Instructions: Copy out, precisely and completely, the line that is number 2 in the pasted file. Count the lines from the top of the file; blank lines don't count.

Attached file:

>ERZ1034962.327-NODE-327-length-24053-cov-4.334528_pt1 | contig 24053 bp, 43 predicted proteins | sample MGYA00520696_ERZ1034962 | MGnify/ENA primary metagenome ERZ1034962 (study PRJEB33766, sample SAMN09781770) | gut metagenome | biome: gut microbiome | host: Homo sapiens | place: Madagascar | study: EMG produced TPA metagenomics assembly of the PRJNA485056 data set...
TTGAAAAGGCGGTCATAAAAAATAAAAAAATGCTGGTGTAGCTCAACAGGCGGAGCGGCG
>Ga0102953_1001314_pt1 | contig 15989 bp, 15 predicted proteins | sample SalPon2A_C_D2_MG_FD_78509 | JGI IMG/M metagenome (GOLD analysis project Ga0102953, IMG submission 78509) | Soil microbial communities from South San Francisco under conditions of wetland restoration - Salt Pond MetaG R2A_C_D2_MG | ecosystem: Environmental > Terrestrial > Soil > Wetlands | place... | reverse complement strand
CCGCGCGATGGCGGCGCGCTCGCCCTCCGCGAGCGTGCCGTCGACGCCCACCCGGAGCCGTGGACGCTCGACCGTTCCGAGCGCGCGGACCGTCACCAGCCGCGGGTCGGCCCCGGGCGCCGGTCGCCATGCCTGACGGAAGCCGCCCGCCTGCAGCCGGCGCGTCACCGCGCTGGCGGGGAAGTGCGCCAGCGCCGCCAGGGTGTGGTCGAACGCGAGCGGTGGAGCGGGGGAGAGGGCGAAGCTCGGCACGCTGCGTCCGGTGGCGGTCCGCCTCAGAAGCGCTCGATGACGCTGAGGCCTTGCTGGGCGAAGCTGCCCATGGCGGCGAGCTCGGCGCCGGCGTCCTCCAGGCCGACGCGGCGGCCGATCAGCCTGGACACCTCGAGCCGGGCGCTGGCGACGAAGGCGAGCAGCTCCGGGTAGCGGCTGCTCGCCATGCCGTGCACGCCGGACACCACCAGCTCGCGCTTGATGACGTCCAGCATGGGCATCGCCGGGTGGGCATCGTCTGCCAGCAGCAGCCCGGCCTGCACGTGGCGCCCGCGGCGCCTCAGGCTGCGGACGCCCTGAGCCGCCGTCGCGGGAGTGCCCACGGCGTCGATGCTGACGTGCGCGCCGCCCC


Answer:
TTGAAAAGGCGGTCATAAAAAATAAAAAAATGCTGGTGTAGCTCAACAGGCGGAGCGGCG